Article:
Friday, March 14, 2014 by Elizabeth Pagano

Building a foot too far could put East Austin resident out of bounds

What initially seemed like a small mistake could ultimately prove costly for one East Austin homeowner.

 

Eastside resident Cayce Weems returned to the Board of Adjustment  Monday asking for rear and side street setback for his house at 403 San Saba Street. Weems had previously gotten a variance for the house in December 2013, but the initial calculations were off by 11 inches. So, with the house already built, Weems returned to the board.

 

“There was no margin of tolerance of error. The survey I used to build the site plan was a few inches off, the house drop was a few inches off, the house itself was a few inches off,” said Weems. “You add it all up, and it’s 11 inches over what I had approved here.”

 

At the meeting, Weems was met with opposition from Gavino Fernandez and Leon Hernandez. They showed pictures of the house, saying that Weems had added on to the back of the house already in the setback to build a laundry room. This addition was “about a foot and half” away from the rear property line, according to Hernandez. Additionally, an air conditioning unit had been placed close to Hernandez’s house. He said that the noise from the unit kept him awake at night, and the placement was not compliant with city code.

 

Hernandez, who is the president of the Buena Vista Neighborhood Association as well as living next-door to the house, said that he had been opposing the house “since day one.”

 

Board members expressed frustration that Weems had built into what the granted variance allowed. Chair Jeff Jack pointed out that the addition of the rear laundry shed had extended the house about 3 feet further into the setback.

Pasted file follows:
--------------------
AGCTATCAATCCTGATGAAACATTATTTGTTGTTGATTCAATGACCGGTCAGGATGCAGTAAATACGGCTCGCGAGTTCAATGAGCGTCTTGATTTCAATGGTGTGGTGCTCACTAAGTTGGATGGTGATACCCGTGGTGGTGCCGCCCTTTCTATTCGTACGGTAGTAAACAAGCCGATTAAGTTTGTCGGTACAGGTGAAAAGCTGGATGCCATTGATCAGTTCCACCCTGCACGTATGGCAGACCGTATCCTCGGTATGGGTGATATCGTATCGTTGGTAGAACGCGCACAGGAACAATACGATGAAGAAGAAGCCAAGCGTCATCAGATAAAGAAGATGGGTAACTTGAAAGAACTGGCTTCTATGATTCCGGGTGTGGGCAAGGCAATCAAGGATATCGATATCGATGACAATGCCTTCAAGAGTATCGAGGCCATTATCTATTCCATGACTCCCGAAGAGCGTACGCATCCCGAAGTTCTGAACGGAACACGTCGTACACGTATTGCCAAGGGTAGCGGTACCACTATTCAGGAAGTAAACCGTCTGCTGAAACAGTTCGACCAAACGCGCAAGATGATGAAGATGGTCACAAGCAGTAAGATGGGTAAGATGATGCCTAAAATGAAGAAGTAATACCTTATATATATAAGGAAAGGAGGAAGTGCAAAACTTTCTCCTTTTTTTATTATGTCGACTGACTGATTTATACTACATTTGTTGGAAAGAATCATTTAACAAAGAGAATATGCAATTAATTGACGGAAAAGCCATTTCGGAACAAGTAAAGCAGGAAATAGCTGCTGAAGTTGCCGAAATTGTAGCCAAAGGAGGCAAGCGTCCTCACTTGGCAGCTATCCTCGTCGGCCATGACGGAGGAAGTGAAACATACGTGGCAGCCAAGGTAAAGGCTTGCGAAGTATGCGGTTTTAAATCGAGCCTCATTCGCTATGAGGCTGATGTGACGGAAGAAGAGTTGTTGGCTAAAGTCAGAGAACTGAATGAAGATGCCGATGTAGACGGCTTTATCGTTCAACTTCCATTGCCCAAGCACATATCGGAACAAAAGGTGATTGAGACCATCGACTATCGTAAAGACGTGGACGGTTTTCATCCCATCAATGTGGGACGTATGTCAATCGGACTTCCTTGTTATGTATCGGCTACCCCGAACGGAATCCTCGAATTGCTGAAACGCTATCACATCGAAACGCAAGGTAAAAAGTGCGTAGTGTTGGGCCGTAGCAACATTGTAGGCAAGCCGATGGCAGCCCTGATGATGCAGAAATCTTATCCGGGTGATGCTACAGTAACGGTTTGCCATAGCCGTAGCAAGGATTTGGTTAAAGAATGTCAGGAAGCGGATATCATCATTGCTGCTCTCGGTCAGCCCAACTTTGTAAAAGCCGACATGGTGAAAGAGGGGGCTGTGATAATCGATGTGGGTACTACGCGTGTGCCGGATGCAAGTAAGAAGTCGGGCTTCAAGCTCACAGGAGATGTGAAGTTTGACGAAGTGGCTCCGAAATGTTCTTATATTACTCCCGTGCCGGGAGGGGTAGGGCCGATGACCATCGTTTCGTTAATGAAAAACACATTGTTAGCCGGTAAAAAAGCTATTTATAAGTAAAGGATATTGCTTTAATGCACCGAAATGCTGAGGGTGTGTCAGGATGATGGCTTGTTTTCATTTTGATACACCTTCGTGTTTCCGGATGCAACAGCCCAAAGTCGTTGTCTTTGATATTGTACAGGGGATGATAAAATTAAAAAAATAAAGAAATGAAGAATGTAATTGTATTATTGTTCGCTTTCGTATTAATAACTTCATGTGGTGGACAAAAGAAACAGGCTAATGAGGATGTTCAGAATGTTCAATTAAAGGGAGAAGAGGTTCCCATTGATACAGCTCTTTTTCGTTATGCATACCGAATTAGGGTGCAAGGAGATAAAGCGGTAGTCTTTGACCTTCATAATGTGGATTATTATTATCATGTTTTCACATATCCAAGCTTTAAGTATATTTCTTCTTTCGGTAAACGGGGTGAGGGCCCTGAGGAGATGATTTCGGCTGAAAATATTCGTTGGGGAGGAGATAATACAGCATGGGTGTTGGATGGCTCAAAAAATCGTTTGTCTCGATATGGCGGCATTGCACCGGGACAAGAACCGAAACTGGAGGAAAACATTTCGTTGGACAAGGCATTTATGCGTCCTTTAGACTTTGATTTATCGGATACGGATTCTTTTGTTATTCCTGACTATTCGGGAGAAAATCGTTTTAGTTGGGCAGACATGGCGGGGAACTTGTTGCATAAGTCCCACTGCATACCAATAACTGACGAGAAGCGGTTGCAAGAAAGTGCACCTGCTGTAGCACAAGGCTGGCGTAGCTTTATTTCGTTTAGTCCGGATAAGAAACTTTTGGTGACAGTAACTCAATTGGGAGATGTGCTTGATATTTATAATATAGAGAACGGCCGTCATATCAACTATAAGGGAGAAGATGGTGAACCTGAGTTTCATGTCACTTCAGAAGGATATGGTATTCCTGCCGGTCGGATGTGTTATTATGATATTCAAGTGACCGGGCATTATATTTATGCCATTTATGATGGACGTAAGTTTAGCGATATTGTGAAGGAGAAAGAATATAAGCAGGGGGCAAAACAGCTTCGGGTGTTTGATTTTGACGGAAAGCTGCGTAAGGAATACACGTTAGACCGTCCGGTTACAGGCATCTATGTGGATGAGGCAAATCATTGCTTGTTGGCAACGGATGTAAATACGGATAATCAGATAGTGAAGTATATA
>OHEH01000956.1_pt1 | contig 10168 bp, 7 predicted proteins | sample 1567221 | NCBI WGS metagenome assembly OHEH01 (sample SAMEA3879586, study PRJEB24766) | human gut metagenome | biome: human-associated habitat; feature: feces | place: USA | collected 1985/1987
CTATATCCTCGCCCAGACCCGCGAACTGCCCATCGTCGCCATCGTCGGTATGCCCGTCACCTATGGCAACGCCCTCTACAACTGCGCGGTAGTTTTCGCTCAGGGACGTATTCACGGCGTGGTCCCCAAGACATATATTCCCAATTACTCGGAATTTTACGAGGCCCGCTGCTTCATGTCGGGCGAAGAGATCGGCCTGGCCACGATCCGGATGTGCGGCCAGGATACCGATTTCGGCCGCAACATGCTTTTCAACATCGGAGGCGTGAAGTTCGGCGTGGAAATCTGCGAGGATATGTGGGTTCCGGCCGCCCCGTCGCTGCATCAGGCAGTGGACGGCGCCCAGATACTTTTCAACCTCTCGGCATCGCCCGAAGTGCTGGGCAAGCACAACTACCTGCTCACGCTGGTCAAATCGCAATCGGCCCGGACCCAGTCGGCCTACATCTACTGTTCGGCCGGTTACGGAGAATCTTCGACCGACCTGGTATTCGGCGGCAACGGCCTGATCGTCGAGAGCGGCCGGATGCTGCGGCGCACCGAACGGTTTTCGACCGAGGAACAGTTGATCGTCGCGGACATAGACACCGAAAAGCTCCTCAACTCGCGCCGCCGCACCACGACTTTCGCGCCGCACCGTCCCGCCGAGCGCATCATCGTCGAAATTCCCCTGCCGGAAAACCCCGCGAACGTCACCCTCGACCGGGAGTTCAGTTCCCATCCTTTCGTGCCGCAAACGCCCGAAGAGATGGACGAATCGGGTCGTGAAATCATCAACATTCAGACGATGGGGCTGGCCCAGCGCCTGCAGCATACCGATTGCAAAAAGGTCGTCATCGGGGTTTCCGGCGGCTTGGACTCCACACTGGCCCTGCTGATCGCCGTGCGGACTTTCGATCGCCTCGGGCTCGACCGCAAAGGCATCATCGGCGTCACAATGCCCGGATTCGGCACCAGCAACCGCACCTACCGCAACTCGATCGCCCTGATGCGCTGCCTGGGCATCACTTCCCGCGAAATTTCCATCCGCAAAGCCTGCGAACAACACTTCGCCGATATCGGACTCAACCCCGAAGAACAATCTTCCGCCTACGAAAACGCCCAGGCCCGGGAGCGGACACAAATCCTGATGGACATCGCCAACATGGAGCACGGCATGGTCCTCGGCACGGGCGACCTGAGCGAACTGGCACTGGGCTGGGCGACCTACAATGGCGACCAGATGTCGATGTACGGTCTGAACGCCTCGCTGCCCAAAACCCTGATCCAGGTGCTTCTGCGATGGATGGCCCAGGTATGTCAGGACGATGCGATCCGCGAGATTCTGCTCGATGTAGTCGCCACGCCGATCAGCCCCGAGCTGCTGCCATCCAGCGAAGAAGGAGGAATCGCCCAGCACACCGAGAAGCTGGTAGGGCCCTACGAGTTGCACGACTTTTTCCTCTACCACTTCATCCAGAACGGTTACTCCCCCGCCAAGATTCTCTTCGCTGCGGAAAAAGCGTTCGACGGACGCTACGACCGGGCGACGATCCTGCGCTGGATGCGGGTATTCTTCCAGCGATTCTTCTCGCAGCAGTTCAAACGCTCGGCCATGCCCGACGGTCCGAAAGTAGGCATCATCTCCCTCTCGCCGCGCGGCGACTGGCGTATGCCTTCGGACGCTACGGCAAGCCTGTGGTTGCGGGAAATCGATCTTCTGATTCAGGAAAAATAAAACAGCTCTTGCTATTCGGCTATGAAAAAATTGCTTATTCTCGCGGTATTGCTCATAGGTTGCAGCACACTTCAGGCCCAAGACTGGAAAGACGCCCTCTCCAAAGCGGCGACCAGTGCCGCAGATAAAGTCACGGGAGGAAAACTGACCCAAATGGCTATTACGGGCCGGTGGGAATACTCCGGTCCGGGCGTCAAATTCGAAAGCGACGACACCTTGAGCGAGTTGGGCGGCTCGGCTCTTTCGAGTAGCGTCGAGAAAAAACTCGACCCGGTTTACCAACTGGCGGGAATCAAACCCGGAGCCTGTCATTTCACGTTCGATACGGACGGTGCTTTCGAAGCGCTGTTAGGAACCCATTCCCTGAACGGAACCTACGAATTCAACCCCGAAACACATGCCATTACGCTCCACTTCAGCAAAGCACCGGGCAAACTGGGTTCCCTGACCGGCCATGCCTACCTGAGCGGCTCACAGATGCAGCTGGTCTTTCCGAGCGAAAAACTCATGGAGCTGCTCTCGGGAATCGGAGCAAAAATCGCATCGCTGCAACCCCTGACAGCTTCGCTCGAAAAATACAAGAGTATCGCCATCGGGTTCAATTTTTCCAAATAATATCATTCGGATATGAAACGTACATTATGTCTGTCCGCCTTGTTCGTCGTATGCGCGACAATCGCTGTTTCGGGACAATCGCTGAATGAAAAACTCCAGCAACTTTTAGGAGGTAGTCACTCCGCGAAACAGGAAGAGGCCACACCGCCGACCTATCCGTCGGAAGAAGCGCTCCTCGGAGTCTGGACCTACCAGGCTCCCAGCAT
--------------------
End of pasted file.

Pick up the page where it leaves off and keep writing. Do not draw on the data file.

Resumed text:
Weems said that he thought there was an allowance for the back step encroachment, but the board clarified that a storage shed (or laundry room) did not qualify for that allowance. Weems would need another variance to keep it, but he said the structure was movable.

 

“He didn’t do his homework,” said Board Member Bryan King. “It just seems sloppy, sloppy, sloppy and we’re cleaning up his messes.”

 

Though Weems was amenable to moving the back shed and air conditioning unit, he will still have to work with the neighborhood, which was reluctant to support a variance for the extra 11 inches.

 

Hernandez said that he wasn’t suggesting that the house should be torn down.

 

“I’m suggesting that it should be in compliance. There was a house there before, and I had no problems with it. It was a smaller house,” said Hernandez.

 

Fernandez said he was worried about the bigger issue of precedence.

 

“We know a lot of people in our neighborhood who have been told, ‘you need to tear that down (or) you need to remove that’,” said Fernandez. “I’m not a carpenter. But 11 inches might mean an adjustment or cutting… The house is built and here we are.”

 

Weems said that Hernandez had originally given him full approval for the variance, but had changed his mind after speaking with Fernandez.

 

For now, the board has postponed consideration of the variance, in the hopes that a deal can be struck between the homeowner and the neighborhood.

 

“The piers are drilled. The house is there. That structure needs to come off the back, that air conditioning unit probably needs to move. I think that y’all need to work it out and come back with a solution,” said Board Member Melissa Hawthorne.

 

The Board voted 6-0 to postpone the case with Board Member Michael Von Ohlen recused.

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Key Players & Topics In This Article

City of Austin Board of Adjustment: The city's Board of Adjustment is a quasi-judicial body that decides on variances, special exceptions and can issue interpretations of code.

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